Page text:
“Bite-Size Bits of Local, National, and Global History”
“Bite-Size Bits of Local, National, and Global History”
Yellowstone National Park in Park County, Wyoming — The American West (Mountains)

Life in a Fire Tower

Life in a Fire Tower Marker image. Click for full size.
By Bill Coughlin, July 28, 2015
1. Life in a Fire Tower Marker
Beginning in the early 1900s, fire towers were built across the nation to protect the forest resources from uncontrolled wildland fire.

These towers were manned by rugged individuals who spent their days alone searching the horizon with binoculars for “starts.” When a “smoke” was seen, coordinates were taken using an azimuth (a devise that determines a compass bearing), and the fire lookout sounded the alarm, originally by a hand-cranked phone and later by short-wave radio. Although the philosophy of wildland fire management has changed significantly in the 100 years since fire towers were first built, they continue to be staffed in Yellowstone today.

In late June, after snows melt enough to allow access, lone individuals or “lookouts” move into Yellowstone’s fire towers for the summer/fall fire season. The lookout stays the entire season with no days off and is re-supplied with food, water, and fuel (if necessary) every two weeks. Limited electricity at Mt. Washburn supports extensive telecommunications equipment and provides the luxury of electric heat and appliances. At the other park fire towers, propane fuels a small refrigerator and cook stove, and a wood stove is used for heating. Leisure time is spent reading, writing, and listening to the radio. By October, the first
Life in a Fire Tower Marker image. Click for full size.
By Bill Coughlin, July 28, 2015
2. Life in a Fire Tower Marker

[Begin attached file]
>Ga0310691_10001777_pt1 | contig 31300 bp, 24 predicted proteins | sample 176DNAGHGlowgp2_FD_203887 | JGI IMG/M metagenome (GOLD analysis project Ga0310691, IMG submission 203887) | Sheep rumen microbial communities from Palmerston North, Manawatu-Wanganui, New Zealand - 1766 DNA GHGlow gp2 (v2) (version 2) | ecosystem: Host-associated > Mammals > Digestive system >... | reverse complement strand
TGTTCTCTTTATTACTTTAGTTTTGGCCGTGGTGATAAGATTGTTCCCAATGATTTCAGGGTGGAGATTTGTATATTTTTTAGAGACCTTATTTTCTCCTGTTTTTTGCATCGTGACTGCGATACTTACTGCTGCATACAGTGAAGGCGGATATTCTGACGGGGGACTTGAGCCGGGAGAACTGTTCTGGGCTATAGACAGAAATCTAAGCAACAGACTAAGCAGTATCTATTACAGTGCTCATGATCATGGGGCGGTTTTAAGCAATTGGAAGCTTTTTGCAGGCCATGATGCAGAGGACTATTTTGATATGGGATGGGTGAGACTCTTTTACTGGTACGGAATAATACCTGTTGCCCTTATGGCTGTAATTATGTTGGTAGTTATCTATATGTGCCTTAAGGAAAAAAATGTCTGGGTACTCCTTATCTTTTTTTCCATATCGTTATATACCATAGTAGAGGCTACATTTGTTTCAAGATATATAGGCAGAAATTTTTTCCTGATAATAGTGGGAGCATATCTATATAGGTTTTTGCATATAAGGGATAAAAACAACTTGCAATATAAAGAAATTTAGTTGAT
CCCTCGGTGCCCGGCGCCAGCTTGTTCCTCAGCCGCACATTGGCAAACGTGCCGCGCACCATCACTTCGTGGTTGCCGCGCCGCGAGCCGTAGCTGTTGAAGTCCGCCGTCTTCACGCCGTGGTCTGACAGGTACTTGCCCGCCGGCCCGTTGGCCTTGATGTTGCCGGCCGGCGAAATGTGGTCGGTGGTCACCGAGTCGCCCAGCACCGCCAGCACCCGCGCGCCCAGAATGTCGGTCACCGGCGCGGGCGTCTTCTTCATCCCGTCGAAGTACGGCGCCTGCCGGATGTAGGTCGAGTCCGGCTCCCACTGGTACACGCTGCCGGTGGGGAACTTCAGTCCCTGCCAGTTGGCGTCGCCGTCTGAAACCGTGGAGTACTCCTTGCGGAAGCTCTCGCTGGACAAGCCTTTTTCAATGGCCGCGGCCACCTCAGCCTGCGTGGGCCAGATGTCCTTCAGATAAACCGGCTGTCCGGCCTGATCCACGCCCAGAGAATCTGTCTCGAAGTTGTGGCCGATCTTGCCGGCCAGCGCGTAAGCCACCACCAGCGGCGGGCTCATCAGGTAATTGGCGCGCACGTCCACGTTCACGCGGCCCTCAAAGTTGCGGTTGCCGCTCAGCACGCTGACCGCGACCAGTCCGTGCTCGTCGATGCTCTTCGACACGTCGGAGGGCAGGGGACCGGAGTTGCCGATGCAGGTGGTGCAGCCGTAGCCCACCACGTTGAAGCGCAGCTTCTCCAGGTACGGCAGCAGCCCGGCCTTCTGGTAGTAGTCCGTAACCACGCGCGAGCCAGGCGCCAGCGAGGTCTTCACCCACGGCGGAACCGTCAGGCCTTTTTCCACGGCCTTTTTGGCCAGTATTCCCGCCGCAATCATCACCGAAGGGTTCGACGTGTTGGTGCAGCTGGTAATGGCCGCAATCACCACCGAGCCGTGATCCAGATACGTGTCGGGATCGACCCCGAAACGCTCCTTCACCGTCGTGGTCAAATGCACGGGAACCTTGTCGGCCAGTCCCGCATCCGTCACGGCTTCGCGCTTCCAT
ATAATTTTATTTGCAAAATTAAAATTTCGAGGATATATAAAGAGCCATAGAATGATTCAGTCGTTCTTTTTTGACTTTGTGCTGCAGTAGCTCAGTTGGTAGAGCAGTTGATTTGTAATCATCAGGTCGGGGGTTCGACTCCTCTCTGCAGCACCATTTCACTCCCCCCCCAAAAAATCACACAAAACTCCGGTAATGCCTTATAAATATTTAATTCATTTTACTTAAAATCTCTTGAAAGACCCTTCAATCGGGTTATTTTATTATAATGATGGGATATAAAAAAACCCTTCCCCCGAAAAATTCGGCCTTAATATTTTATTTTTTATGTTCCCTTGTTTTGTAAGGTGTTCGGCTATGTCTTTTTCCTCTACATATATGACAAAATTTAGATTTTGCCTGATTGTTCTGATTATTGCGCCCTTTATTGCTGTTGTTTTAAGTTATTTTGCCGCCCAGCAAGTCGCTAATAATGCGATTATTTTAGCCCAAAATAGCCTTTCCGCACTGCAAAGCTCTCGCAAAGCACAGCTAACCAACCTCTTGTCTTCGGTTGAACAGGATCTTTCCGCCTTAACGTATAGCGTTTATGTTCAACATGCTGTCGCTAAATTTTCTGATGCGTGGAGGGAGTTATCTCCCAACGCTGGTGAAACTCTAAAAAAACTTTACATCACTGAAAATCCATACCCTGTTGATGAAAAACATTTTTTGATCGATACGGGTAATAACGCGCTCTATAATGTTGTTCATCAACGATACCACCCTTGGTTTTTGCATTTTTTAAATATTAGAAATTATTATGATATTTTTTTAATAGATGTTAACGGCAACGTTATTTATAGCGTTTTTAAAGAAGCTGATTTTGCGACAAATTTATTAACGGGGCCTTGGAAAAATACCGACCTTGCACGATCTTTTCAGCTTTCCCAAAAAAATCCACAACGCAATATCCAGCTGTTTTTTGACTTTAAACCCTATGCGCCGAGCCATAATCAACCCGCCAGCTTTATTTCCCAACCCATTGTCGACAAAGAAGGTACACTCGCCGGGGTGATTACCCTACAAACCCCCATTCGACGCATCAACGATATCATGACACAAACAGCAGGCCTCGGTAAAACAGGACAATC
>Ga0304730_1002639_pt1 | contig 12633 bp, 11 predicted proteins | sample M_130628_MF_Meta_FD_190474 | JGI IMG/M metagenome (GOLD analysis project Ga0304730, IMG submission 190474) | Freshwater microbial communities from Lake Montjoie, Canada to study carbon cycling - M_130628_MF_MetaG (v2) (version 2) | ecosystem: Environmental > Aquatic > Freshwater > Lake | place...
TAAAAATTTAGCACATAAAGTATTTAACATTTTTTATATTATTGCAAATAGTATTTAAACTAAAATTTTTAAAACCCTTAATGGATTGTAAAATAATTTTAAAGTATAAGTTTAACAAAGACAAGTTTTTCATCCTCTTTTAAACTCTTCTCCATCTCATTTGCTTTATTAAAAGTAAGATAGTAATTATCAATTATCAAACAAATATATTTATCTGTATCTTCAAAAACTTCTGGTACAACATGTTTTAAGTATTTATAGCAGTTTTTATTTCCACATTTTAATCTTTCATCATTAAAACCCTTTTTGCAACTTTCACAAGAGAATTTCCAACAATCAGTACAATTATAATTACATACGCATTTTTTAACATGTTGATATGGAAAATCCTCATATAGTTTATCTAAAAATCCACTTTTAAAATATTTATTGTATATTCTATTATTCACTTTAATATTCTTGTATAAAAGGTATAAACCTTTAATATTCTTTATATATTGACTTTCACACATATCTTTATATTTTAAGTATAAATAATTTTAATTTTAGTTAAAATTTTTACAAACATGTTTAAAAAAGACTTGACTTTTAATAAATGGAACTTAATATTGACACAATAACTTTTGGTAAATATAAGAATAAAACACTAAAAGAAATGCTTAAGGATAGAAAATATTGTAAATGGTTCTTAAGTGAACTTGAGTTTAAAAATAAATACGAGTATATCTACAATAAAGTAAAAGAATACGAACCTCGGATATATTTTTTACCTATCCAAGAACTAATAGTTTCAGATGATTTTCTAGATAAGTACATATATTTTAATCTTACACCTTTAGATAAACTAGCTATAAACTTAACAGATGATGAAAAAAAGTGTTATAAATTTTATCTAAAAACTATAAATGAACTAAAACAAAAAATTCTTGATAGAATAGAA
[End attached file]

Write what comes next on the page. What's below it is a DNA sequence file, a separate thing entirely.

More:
snowstorms have dusted the trees, the fire tower can be shuttered and locked for winter, and the lookout descends the mountain to resume a more typical existence at lower elevations.

Since the 1970s, most towers across the United States have been abandoned and replaced by aircraft, which can monitor larger areas more cheaply. However, three fire lookout towers are still staffed in Yellowstone – this tower on Mt. Washburn, one on Mt. Holmes (located to the west), and a tower on Mt. Sheridan (located to the south). A fourth tower on Pelican Cone (located to the southeast) is staffed when the fire danger is high in the Pelican Valley area.
Location. 44° 47.848′ N, 110° 26.03′ W. Marker is in Yellowstone National Park, Wyoming, in Park County. Marker can be reached from Chittendon Road, on the left when traveling east. Touch for map. Marker is located at the tower on the summit of Mt. Washburn. Marker is in this post office area: Yellowstone National Park WY 82190, United States of America.
Other nearby markers. At least 8 other markers are within 6 miles of this marker, measured as the crow flies. Mt. Washburn Trail (approx. 1.9 miles away); A Golden Opportunity / Mission 66 in Yellowstone / The Mission Continues (approx. 5.2 miles away); Mission 66 (approx. 5.2 miles away); Shifting Ground
View from near the marker image. Click for full size.
By Bill Coughlin, July 28, 2015
3. View from near the marker
(approx. 5.3 miles away); Inspiration Point (approx. 5.3 miles away); Grand View (approx. 5.7 miles away); The Grand Canyon Of The Yellowstone (approx. 5.7 miles away); The Grand Canyon of the Yellowstone (approx. 5.7 miles away). Touch for a list and map of all markers in Yellowstone National Park.
More about this marker. A Photograph at the top of the marker shows the “living quarters” of the tower. It has a caption of “A one-room glass house provides the lookout with all the comforts of home: a bed, simple kitchen, and an unsurpassed ‘backyard’ view.” Below this to the left is a photo of a “Fire lookout ranger with azimuth.” On the right side of the marker is a photo of another fire tower, with a caption of “The fire tower on Mt. Sheridan is like many of the historic fire towers in the West, which were built in the 1930s using available natural materials. These historic structures are eligible for listing in the National Register of Historic Places.”
Categories. Notable Buildings
Credits. This page was last revised on June 16, 2016. This page originally submitted on October 5, 2015, by Bill Coughlin of North Arlington, New Jersey. This page has been viewed 167 times since then and 16 times this year. Photos:   1, 2, 3. submitted on October 5, 2015, by Bill Coughlin of North Arlington, New Jersey.
Paid Advertisement